Our group has published encouraging results in adult patients who underwent full haplotype mismatched related graft after a novel chemotherapy-alone conditioning regimen (

Lacerda et al,
Biol Blood Marrow Transplant
Biol Blood Marrow Transplant
). With a longer follow-up, patients with acute myeloid leukemia transplanted in 1st, 2nd, or 3rd remission have a 57% probability of disease free survival at 8 years. In the current study, we assessed the degree of long-term immune reconstitution in patients submitted to a haploidentical HSCT more than 5 years ago. A total of 5 patients (mean age 25 years) at a median of 7 years post-transplant were compared with their parental donors (mean age 48 years) and 5 age-matched controls (AMC) (mean age 29.5 years). There were no significant differences in absolute counts of CD3+, CD4+, CD8+, CD19+ and CD56+CD16+ cells. Within the CD4+ population, there was a trend for an increased percentage of naïve cells (CD45RA+CD62L+CD27+) in patients (57.8%) as compared to donors (46.1%) and AMC (53.4%). This was associated with a decreased percentage in late memory CD4+ cells (CD45RO+CD45RA-CD27-) in the patients (4.3%) as compared to donors (9.1%) and AMC (7.1%). In the CD8+ population, patients had a significantly higher percentage of naïve (CD45RA+CD45RO-CD27+) cells than their donors (67.9% versus 29.6%, p=0.002) (also significant in absolute number counts) and a lower percentage of late memory CD8+ (CD45RA+CD45RO-CD27-) cells than both their donors (2.2% versus 28.6%, p=0.0001) (also significant in absolute number counts) and AMC (2.2% versus 9.2%, p=0.05). With respect to the evaluation of the relative contributions of de novo thymopoiesis and peripheral expansion to the maintenance of the naïve T cell pool, patients had a significantly greater proportion of recent thymic emigrants within the CD4+ T cell population (CD45RA+CD62L+CD31+) than both their donors (40.8 versus 20.7%, p=0.019) and AMC (40.8% versus 17.5%, p=0.0006). In agreement with these observations, patients had higher levels of TRECs than both their donors and AMC, although this did not reach statistical significance. Telomeres of naïve CD4+ and CD8 + cells were shorter in patients as compared to AMC, but longer than their older donors. In CD4+ naïve T cells, the difference in telomere length reached statistical significance when patients and AMC (p=0.03), and when donors and AMC were compared (p=0.03); whole differences in CD8+ T cells did not reach statistical significance. We also found decreased serum IL-7 levels in patients as compared to donors (5 pg/ml versus 6.8 pg/ml, p=0.04) and AMC (5 pg/ml versus 9.5 pg/ml, p=0.005). Furthermore, our patients also had normal proportions of regulatory T cells and within this population we found a significantly higher percentage of cells with a naïve phenotype (CD45RO-CD62L+) when compared to donors (37.9% versus 18.8%, p=0.02) and AMC (37.9% versus 18.4%, p=0.01). Together, our data suggest that despite the HLA mismatch, there is a major contribution of thymic output to the reconstitution of the T cell pool, resulting in a normal balance of naïve and memory T cell subsets in these patients.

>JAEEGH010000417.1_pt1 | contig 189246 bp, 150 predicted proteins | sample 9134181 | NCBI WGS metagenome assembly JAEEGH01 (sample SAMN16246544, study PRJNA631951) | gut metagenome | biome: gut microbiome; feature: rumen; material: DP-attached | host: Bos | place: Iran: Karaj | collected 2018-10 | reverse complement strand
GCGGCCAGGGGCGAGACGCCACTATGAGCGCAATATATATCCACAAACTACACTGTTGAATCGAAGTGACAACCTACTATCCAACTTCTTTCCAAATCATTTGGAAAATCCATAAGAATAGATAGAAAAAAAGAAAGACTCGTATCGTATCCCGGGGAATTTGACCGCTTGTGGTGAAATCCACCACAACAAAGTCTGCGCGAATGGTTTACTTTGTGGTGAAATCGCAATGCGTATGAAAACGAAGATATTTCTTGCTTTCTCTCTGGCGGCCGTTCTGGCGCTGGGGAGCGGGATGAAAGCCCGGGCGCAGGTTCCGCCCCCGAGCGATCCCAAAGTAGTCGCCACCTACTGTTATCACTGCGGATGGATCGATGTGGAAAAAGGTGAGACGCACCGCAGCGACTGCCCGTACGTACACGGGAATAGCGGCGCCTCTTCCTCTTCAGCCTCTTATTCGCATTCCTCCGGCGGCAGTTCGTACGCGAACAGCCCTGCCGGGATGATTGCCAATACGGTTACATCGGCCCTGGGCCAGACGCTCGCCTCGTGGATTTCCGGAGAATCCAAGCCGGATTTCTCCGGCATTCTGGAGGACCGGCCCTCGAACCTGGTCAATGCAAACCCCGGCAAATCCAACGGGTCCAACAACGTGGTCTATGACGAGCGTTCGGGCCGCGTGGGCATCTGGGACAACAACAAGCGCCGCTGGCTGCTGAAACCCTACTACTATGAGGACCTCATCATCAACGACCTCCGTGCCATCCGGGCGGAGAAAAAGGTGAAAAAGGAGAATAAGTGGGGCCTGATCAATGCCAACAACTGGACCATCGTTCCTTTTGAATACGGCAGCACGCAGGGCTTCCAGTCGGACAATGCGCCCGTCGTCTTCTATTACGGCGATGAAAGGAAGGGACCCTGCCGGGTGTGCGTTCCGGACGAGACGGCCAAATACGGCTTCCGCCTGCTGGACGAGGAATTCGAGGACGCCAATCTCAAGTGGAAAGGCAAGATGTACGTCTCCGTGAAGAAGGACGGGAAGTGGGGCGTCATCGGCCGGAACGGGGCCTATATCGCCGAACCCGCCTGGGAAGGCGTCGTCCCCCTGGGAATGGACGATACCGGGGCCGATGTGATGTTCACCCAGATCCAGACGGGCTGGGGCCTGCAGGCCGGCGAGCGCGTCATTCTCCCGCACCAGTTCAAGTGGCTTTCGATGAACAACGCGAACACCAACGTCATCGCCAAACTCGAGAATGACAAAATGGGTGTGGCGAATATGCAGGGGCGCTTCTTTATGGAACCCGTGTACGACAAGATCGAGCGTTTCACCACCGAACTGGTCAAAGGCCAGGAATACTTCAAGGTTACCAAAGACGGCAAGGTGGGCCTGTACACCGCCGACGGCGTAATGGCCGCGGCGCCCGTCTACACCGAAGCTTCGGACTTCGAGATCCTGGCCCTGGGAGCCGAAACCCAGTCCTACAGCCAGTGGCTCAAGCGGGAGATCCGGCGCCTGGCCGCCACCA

Disclosures: No relevant conflicts of interest to declare.

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